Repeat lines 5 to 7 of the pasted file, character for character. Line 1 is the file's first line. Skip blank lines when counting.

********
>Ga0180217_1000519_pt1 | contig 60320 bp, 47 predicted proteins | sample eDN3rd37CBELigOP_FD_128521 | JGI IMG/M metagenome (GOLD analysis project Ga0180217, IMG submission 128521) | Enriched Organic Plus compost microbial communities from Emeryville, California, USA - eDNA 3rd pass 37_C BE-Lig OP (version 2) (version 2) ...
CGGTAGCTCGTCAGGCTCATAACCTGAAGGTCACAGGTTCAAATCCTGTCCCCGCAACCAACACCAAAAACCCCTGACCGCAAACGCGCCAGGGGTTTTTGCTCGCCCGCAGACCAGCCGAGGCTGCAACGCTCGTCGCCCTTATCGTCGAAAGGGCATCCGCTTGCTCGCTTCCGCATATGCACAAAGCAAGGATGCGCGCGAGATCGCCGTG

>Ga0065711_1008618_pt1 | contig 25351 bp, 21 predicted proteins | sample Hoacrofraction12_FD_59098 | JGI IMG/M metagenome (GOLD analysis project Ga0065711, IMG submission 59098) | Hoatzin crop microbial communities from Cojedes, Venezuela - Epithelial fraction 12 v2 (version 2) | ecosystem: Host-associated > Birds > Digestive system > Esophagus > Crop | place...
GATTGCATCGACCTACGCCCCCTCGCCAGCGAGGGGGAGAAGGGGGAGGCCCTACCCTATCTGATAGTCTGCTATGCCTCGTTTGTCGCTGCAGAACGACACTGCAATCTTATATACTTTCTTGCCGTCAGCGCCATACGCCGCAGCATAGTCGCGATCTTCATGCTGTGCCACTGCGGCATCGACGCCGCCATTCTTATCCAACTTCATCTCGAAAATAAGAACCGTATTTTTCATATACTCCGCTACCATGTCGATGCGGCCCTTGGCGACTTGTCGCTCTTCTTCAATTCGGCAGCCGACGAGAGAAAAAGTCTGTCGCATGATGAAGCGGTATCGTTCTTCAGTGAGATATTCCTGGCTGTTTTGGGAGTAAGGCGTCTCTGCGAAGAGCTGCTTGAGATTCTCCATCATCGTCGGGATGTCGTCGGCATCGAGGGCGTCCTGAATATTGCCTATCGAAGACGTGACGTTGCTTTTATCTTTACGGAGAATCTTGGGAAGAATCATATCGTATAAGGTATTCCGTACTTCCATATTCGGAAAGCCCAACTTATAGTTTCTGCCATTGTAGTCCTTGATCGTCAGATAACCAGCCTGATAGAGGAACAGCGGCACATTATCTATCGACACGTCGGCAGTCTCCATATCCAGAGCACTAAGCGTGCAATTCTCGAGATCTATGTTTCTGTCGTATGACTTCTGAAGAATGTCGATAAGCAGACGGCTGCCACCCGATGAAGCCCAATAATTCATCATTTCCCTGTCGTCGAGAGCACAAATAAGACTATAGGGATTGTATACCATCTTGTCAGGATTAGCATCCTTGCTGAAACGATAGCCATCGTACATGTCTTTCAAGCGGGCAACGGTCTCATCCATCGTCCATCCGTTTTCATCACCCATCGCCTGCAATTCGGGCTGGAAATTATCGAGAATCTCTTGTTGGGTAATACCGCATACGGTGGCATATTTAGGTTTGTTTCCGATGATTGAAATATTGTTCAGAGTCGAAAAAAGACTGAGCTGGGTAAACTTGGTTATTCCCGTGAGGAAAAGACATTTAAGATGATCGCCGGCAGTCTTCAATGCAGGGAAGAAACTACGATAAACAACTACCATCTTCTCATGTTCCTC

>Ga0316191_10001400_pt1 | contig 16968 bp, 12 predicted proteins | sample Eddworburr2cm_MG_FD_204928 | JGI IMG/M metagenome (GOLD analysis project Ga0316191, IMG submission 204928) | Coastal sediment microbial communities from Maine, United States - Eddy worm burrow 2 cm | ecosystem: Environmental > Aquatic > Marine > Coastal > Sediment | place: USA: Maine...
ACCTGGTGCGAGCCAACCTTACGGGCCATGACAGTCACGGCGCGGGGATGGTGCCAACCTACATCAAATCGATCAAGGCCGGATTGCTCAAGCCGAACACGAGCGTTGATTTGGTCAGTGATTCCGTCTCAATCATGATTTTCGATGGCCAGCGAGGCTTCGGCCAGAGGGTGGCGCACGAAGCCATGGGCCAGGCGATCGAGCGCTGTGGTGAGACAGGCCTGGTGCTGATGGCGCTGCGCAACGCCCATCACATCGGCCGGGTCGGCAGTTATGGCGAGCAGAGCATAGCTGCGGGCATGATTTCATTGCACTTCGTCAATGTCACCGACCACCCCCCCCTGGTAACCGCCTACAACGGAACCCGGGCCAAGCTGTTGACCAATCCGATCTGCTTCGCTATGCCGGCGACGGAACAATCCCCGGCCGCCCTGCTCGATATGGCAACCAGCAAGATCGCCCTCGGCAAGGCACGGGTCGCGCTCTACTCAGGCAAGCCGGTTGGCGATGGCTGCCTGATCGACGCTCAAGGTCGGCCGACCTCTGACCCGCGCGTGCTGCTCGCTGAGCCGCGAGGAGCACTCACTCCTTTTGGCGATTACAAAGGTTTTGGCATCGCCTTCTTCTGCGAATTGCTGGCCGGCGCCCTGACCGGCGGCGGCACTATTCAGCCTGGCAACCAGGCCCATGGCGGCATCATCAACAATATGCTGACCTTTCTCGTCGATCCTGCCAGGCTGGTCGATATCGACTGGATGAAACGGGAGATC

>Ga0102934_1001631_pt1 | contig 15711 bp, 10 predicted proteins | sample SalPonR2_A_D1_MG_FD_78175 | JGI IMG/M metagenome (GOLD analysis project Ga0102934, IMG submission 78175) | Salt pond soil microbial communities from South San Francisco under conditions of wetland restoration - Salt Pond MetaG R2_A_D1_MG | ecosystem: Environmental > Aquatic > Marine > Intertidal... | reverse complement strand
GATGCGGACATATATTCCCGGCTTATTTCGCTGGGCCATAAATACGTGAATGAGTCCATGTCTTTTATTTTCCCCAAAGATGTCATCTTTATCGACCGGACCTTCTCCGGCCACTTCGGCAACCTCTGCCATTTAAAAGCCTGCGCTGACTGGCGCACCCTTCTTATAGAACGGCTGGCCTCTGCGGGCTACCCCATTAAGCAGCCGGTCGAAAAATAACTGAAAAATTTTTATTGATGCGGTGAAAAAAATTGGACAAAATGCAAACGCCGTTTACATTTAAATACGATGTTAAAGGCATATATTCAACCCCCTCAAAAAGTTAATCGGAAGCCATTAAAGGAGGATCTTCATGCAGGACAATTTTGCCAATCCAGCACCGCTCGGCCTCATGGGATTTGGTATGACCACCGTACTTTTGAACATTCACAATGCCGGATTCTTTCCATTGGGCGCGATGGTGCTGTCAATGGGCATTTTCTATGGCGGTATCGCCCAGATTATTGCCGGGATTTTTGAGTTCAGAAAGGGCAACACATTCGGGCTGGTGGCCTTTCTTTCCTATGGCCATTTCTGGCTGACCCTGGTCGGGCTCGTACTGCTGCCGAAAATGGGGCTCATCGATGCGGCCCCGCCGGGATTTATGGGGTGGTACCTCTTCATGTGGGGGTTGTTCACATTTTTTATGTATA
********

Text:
>Ga0316191_10001400_pt1 | contig 16968 bp, 12 predicted proteins | sample Eddworburr2cm_MG_FD_204928 | JGI IMG/M metagenome (GOLD analysis project Ga0316191, IMG submission 204928) | Coastal sediment microbial communities from Maine, United States - Eddy worm burrow 2 cm | ecosystem: Environmental > Aquatic > Marine > Coastal > Sediment | place: USA: Maine...
ACCTGGTGCGAGCCAACCTTACGGGCCATGACAGTCACGGCGCGGGGATGGTGCCAACCTACATCAAATCGATCAAGGCCGGATTGCTCAAGCCGAACACGAGCGTTGATTTGGTCAGTGATTCCGTCTCAATCATGATTTTCGATGGCCAGCGAGGCTTCGGCCAGAGGGTGGCGCACGAAGCCATGGGCCAGGCGATCGAGCGCTGTGGTGAGACAGGCCTGGTGCTGATGGCGCTGCGCAACGCCCATCACATCGGCCGGGTCGGCAGTTATGGCGAGCAGAGCATAGCTGCGGGCATGATTTCATTGCACTTCGTCAATGTCACCGACCACCCCCCCCTGGTAACCGCCTACAACGGAACCCGGGCCAAGCTGTTGACCAATCCGATCTGCTTCGCTATGCCGGCGACGGAACAATCCCCGGCCGCCCTGCTCGATATGGCAACCAGCAAGATCGCCCTCGGCAAGGCACGGGTCGCGCTCTACTCAGGCAAGCCGGTTGGCGATGGCTGCCTGATCGACGCTCAAGGTCGGCCGACCTCTGACCCGCGCGTGCTGCTCGCTGAGCCGCGAGGAGCACTCACTCCTTTTGGCGATTACAAAGGTTTTGGCATCGCCTTCTTCTGCGAATTGCTGGCCGGCGCCCTGACCGGCGGCGGCACTATTCAGCCTGGCAACCAGGCCCATGGCGGCATCATCAACAATATGCTGACCTTTCTCGTCGATCCTGCCAGGCTGGTCGATATCGACTGGATGAAACGGGAGATC

>Ga0102934_1001631_pt1 | contig 15711 bp, 10 predicted proteins | sample SalPonR2_A_D1_MG_FD_78175 | JGI IMG/M metagenome (GOLD analysis project Ga0102934, IMG submission 78175) | Salt pond soil microbial communities from South San Francisco under conditions of wetland restoration - Salt Pond MetaG R2_A_D1_MG | ecosystem: Environmental > Aquatic > Marine > Intertidal... | reverse complement strand